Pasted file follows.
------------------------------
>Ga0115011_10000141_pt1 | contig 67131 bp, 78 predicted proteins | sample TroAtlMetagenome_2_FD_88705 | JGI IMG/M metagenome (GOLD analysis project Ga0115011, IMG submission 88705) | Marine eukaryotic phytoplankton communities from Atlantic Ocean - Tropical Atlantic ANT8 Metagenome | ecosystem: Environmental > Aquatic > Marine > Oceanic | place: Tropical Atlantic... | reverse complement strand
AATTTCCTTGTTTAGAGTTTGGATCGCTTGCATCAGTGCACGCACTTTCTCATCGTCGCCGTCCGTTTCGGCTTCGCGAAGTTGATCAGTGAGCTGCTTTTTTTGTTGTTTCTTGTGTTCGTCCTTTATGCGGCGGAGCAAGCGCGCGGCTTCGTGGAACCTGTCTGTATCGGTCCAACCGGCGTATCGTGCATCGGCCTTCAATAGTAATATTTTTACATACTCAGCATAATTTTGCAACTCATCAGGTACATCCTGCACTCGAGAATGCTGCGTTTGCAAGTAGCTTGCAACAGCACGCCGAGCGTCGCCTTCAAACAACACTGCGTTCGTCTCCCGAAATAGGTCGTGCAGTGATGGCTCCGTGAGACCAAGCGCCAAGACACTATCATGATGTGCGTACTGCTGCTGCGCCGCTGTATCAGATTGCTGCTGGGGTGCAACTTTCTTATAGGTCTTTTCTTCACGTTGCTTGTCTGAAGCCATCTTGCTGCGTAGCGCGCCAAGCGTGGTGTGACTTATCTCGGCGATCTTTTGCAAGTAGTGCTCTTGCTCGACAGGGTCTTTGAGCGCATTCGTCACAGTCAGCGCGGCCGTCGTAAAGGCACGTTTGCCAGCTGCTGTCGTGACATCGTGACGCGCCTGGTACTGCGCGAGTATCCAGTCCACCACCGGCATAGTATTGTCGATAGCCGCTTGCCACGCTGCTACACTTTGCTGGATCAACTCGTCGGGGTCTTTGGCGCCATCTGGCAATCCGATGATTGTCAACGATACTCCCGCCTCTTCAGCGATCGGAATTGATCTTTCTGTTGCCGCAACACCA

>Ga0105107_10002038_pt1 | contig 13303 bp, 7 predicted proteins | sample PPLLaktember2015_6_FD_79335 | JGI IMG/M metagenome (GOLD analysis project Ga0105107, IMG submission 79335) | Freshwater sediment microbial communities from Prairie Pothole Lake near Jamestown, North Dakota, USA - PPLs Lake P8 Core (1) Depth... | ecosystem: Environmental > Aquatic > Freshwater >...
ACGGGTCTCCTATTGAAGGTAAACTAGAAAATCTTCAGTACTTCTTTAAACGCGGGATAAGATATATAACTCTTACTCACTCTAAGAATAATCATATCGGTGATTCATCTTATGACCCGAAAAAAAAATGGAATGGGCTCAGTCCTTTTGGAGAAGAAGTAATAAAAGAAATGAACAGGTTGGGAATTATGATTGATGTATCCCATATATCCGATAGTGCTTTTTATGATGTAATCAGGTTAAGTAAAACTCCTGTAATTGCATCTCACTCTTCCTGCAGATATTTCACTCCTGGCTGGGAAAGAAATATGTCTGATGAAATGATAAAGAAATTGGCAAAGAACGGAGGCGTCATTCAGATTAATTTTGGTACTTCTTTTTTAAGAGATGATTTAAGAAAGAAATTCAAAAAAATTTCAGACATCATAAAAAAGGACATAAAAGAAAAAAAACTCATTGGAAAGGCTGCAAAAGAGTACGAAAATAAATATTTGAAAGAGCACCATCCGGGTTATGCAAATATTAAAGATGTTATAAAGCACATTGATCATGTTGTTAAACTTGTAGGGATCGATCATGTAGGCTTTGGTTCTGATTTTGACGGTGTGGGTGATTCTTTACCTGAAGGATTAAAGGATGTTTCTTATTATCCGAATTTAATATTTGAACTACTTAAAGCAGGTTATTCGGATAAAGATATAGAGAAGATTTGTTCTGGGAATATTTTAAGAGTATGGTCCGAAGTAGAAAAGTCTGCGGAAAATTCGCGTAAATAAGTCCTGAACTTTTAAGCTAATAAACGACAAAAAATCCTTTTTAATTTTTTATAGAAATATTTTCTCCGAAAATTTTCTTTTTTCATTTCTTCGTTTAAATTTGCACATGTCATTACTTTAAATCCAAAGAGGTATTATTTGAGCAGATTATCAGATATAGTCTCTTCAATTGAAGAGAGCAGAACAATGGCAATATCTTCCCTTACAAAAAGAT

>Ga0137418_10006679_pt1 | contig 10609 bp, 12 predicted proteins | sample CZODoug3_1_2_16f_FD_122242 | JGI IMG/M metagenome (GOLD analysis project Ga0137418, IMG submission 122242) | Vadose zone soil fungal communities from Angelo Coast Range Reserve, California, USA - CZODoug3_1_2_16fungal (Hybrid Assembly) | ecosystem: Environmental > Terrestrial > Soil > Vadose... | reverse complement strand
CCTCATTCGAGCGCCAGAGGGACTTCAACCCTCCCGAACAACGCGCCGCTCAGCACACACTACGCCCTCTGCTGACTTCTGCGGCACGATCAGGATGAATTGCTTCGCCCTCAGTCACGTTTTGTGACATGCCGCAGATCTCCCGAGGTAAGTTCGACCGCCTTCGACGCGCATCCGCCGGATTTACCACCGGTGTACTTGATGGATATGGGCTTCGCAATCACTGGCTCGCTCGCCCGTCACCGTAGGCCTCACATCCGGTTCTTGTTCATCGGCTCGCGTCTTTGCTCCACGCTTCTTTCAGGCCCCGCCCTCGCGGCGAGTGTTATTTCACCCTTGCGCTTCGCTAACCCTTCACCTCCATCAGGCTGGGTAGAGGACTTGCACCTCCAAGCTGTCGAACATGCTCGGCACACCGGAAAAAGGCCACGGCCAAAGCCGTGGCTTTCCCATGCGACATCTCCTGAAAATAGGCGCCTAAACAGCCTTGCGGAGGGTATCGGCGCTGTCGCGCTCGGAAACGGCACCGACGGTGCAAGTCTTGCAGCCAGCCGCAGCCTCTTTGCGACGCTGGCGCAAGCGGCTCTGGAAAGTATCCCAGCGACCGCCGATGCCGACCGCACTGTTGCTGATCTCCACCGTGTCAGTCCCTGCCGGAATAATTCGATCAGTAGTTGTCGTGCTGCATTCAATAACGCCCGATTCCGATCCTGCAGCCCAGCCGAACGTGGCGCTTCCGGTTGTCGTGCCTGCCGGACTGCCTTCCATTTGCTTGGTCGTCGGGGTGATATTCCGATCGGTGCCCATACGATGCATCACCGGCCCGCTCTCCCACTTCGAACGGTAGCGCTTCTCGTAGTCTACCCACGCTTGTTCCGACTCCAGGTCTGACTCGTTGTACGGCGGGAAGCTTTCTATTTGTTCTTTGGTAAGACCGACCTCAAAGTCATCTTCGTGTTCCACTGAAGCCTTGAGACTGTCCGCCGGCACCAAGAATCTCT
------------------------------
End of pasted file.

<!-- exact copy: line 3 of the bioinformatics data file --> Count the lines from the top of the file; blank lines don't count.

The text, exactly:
>Ga0105107_10002038_pt1 | contig 13303 bp, 7 predicted proteins | sample PPLLaktember2015_6_FD_79335 | JGI IMG/M metagenome (GOLD analysis project Ga0105107, IMG submission 79335) | Freshwater sediment microbial communities from Prairie Pothole Lake near Jamestown, North Dakota, USA - PPLs Lake P8 Core (1) Depth... | ecosystem: Environmental > Aquatic > Freshwater >...